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5 Digital Artists On Creating Instagram’s Protest Signs

NYLON spoke to the artists behind the posters, illustrations, and banners flooding social media in support of Black lives.

The murders of George Floyd, Ahmaud Arbery and Breonna Taylor — among continuous loss of Black lives at the hands of police and white supremacy — have sparked a revolutionary movement across the nation and the world. Naturally, social media has become a space for users to organize, push for actionable change, and to demand accountability as the discourses around systemic racism and oppression unfurl.

There are many ways people have chosen to use their platforms to demonstrate their support, from sharing resources, donating (and encouraging others to follow suit), or sparking important discussions about privilege with the followers. An integral part of making the movement more visual — and thus more prone to sharing — is the series of graphics, posters, banners, and artwork that have been floating around online and on the ground.

The powerful illustrations of those who lost their lives, infographics on what it really means to defund the police, and eye-catching messages calling for justice play an elevated role in getting the movement's messages across. For such significant work, the independent artists and illustrators behind the designs are continuously being tasked with the formidable job of communicating the raw pain and rage of millions of people in a way that's visually pleasing enough to draw attention and emotionally evocative enough not to water down the message. Surely not the easiest of jobs, especially when those designers are also Black, queer, Transgender, or have any other marginalized identity and thus simultaneously dealing with their own pain.

So, what’s it like creating art that will potentially become part of history? Below, five illustrators and designers discuss grief, what it's like making work that will truly bring about actionable change, and the pressure to speak for so many in such an important moment in time.

Dominique Roberts, Graphic Artist

What sort of art have you been working on to support the protests?

DR: In the wake of the injustices that have taken place in our world, I have been working on creating infographics and informational videos for people to send to their family and friends. Since starting, I’ve realized a lot of people are only just now getting behind and understanding what’s happening in our world. My main focus is to share clear messages from a Black perspective, with actionable steps to follow.

What’s been your primary source of inspiration?

DR: My graphics and style have been inspired by some of my favorite artists. Such as my friend Korean who created @werenotreallystrangers and my friend Quentin who created the design page @futurafreedesign. The response I’ve received is insane. I went from having barely a thousand followers to 34K in a week. I’m excited and hopeful that so many people are leaning into Black creatives and our voices.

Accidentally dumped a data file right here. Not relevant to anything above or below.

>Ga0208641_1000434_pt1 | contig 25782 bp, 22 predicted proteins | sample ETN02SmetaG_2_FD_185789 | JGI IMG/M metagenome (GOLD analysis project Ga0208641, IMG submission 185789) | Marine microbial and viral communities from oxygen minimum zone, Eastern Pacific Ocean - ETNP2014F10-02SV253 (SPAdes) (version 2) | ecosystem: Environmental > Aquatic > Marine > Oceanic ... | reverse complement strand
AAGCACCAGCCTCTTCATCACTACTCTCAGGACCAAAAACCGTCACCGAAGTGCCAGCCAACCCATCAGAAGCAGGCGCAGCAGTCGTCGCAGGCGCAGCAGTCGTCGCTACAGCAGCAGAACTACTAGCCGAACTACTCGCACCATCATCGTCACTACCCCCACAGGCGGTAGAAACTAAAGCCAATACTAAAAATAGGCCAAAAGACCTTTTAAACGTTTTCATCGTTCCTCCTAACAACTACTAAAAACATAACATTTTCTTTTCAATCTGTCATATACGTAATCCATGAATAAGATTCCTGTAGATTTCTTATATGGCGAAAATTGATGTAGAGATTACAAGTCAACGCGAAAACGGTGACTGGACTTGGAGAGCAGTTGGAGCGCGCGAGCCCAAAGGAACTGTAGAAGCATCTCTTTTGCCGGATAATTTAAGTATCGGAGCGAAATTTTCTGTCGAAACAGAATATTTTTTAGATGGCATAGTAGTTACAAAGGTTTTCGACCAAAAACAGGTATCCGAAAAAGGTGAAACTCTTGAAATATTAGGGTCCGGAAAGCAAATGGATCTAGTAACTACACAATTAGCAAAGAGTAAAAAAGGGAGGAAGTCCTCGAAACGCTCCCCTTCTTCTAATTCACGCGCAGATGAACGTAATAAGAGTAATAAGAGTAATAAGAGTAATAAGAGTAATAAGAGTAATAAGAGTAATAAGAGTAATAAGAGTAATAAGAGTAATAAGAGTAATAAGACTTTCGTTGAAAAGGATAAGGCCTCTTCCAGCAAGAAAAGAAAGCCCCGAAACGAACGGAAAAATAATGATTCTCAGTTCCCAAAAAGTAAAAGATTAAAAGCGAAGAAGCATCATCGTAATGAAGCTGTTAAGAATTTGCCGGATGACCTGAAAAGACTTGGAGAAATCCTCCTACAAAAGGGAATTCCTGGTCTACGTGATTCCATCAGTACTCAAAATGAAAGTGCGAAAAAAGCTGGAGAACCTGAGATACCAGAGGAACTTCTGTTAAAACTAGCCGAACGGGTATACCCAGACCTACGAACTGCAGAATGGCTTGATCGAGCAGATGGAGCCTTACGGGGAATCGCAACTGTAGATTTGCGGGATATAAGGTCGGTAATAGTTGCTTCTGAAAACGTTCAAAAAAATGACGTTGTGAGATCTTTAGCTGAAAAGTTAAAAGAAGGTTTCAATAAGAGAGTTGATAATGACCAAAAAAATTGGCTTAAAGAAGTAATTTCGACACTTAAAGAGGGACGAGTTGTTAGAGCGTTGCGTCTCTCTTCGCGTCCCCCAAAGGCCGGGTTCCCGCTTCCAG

Can the pressure to create meaningful work right now and its wide ranging impact get overwhelming?

DR: There has definitely been stress and pressure to keep coming out with content. Finding new information and ways to engage my followers can become a bit overwhelming to keep up with. Although I wouldn’t trade this new platform for anything. I’m so honored and humbled by this opportunity to share and help educate people on the topic of racism. I believe we are inching closer to becoming an anti-racist society.

Victoria Brown, Graphic Designer and Painter

What sort of art have you been working on to support the protests?

VB: I created a Black Lives Matter poster to display while I was protesting in DC. The poster contains the names of Ahmaud Arbery, Sandra Bland, George Floyd, Eric Garner and Breonna Taylor. I plan on attending another protest this weekend and I will be making more posters. I am the Graphic Design Specialist for a nonprofit that seeks to advance the global Black community and I took the initiative to create digital artwork that supports the Black Lives Matter movement. I am also sharing Black artists and Black owned businesses to those who follow my socials.

What’s been your primary source of inspiration?

VB: My primary source of inspiration is my lived experiences as a Black woman and translating those experiences through my art in a way that may also empower and uplift other women. Lately, I have been getting more followers and my art shared through the #amplifymelanatedvoices hashtag. I have noticed that now more than ever, non-POC are sharing my work, asking me questions and telling me how I inspire them to become an artist.

Can the pressure to create meaningful work right now and its wide ranging impact get overwhelming?

VB: This has been a truth for so long, that I do not feel any new added pressure. I have been making work like this for years.

Mere Watson, Visual Artist and Painter

What sort of art have you been working on to support the protests?

MW: I have mainly been working on art that touches on the unfortunate deaths of George Floyd, Ahmaud Arbery, Breonna Taylor and the underlying root cause that led to these and countless other deaths — racism. I'm creating poignant work that pierces through the veil of our “differences” and shows loud and clear that these crimes are not only an incursion on one race but is an attack on humanity as a whole. The gift of being able to create something visual is that once the viewer sees the work, it is now imprinted within their mind, compelling them to truly ponder on the gravity of these injustices. This is how I protest.